• My neighbor–I want to love humanity. I want to love “everybody”– from a comfortable distance! But God calls me to love my neighbor– that person who cuts in front of me at the grocery store, or revs their car engine outside my bedroom window at 3 in the morning, or laughs at me when I’m having a bad hair day. And not just “love” them in the sense of tolerating them– God wants me to love them “as myself.” To value them, reach out to them when I might rather avoid them, or seek peace when they are “pushing my buttons.” God wants me to offer them grace and forgiveness, when I might expect to demand justice or recognition.
Photo by Keira Burton on Pexels.com
  • “As Myself”–Sometimes, I don’t love myself. Sometimes, I idolize myself. Other times, I despise myself. And the attitude I have rubs off on to others. God doesn’t call me to idolize my neighbor; to lie to my neighbor about Sin and its consequences, or to let my neighbor’s wicked behavior go unchallenged. Just as God wants to call me to repentance, He wants me to lovingly reach out to my neighbor, not enable her/him to live a lie. But if I am living a lie–not dealing with my own sin– I cannot demand from my neighbor what I am not willing to give to God. Similarly, I can’t give honest love to my neighbor when I despise myself– God created us both and loves us with an everlasting love! How can I give love I am not willing to receive?
  • My understanding of “commandment.” God has the authority to command my attention, my obedience, my worship, and my loyalty. But my “love?” God has given us the CHOICE to Love Him, and to Love others– He also gives us the imperative to live our lives filled with Love. It is not God’s will that we Love out of coercion, robot-like and against our own free will. Rather, God commands us to submit our will to Love in every situation. We are slaves to Sin, powerless to love perfectly–even when we try, or think we are doing well, we will fall into faulty thinking, ungoverned emotions, and uninformed, unloving reactions. We WILL break this greatest commandment, just as we will break other, lesser commandments. But God has also promised to listen to our confession and forgive us, redeeming our soul, cleansing our heart, and renewing our mind as we follow Him. God does not command us to Love perfectly in our own power. He does command us to choose Love–first and foremost for Him, and then for those around us whom He loves. In so doing, we will grow to understand the power of God’s commands as we experience the power of His Love!
Photo by Anna Shvets on Pexels.com

“It Is Finished!” Isn’t it?

Just before Jesus took His last breath on the cross, He called out, “It is finished!” Theology teaches us that His statement reflects the completion of His mission– to defeat the power of Sin and Death, and pay the redemption price for all who will call on His name. The ultimate victory has been declared; the ultimate battle won!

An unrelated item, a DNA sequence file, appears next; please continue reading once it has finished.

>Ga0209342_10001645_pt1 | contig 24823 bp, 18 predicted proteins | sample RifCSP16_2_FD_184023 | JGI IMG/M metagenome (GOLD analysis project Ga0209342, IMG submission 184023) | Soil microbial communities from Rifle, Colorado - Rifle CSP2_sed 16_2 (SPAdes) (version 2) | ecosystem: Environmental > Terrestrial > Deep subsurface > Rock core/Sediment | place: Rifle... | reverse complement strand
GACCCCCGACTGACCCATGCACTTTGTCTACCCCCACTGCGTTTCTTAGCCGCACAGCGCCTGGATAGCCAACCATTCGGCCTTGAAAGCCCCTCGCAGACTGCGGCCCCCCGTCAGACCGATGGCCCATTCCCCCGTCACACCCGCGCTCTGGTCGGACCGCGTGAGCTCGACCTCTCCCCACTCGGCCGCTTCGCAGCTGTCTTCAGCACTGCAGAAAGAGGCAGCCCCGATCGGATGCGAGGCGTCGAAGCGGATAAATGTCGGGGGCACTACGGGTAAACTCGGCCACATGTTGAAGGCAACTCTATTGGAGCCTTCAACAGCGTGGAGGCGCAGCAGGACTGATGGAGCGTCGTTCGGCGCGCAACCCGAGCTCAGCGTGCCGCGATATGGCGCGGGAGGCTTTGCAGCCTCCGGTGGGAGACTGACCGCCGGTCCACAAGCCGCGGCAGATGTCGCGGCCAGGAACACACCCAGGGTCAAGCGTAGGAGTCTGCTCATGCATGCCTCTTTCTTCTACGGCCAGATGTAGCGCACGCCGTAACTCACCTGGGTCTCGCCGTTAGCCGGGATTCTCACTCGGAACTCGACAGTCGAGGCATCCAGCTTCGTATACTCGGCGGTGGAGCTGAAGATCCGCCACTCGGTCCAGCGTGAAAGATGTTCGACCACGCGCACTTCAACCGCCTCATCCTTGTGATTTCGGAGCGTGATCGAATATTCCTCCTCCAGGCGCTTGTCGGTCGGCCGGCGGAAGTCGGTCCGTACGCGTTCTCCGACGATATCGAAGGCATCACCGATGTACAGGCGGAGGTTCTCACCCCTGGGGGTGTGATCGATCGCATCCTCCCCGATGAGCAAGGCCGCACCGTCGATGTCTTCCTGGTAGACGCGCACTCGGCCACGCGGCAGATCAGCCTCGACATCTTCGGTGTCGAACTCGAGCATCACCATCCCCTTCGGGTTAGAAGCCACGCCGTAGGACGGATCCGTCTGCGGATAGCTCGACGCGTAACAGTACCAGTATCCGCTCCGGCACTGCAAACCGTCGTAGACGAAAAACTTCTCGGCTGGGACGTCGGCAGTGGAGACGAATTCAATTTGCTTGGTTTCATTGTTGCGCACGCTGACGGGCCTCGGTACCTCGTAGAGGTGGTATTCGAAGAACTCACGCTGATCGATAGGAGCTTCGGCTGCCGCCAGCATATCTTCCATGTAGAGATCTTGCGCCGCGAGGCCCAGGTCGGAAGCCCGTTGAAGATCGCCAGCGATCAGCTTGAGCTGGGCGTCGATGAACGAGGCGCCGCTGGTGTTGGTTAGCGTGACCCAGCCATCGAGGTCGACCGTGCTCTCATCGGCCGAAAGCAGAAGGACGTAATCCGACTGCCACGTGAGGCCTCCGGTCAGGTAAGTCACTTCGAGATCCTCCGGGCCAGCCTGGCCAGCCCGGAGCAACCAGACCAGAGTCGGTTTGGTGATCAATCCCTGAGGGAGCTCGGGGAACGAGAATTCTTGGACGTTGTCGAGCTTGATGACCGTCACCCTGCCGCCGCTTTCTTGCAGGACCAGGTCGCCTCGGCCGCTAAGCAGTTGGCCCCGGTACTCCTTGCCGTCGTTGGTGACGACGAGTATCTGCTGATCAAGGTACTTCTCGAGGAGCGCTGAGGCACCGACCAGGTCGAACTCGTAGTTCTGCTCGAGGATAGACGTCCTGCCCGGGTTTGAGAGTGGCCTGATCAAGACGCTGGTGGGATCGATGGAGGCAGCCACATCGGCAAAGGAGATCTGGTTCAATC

Photo by Pixabay on Pexels.com

The past two weeks, I have wanted to say, “It is Finished!”– as I struggle with a hundred different tasks that never seem to end. I missed my self-imposed deadline to publish a blog entry on Monday; I stared at a pile of extra dishes in my sink and a growing mountain of laundry as I added “extra” tasks to my weekly list. My work here is not finished; my mission is not complete.

Photo by MART PRODUCTION on Pexels.com

But Jesus’ words remind me– It IS finished! My “mission” is not to wash every dish, make every deadline, “fix” every small problem that arises, or answer every question. My mission is to follow Jesus. He didn’t heal every leper, end poverty, sweep away the armies of Rome, or even convince the Pharisees to repent. Because THAT wasn’t His ultimate mission.

Photo by Mumtahina Tanni on Pexels.com

That does not give me an excuse not to do the dishes or try to make sure I post this by my next deadline. But it gives me Grace to keep going– not in my own strength or achievement, but in dependence on God’s power, timing, and mercy. His Grace is sufficient!

Photo by RODNAE Productions on Pexels.com

This is true of our prayer life as well. God doesn’t “grade” us on each prayer, or each day’s efforts; rather, He waits, patiently and lovingly, to hear us call on Him and listen for His voice in return. The “judgment” has already been given–Jesus’ work on our behalf has been accepted and declared “complete.” His Kingdom has come; His will is being done, even if our prayers seem small or inadequate for the mission.

There are some tasks that we will never see “finished” during our lifetime or through our limited efforts. But we can work and pray heartily and confidently in the knowledge that we will see it “finished” in God’s perfect timing. And we can rejoice in the privilege of working toward that end– even our smallest efforts and weakest moments are woven into the story of Eternity!

10,000!

A few years ago, singer and songwriter Matt Redman came out with a worship tune that has become a favorite for many. It’s called “10,000 Reasons.” But, while the song is recent, the idea and sentiment is not. In fact, it reminds me of at least two older hymns I remember from my childhood.

There is nothing particularly “magical” or spiritually significant about the number 10,000–it appears several times throughout the Bible, and usually signifies a large number or amount–it’s a number big enough to be impressive; it is difficult for most of us to imagine having 10,000 cattle on a farm, or 10,000 trees in an orchard, or 10,000 children to feed and clothe and house! It would be difficult to remember 10,000 names or 10,000 different passwords, or phone numbers– we can write them down or store them, but to remember them all on our own? Nearly impossible. And try to sit down and write out the titles of 10,000 books or movies of songs–or 10,000 people you have met in your lifetime. It might take days (unless you cheat and use a database), and even then, you probably would end up listing items that wouldn’t “count”– people you had not actually met or titles that were unfamiliar to you.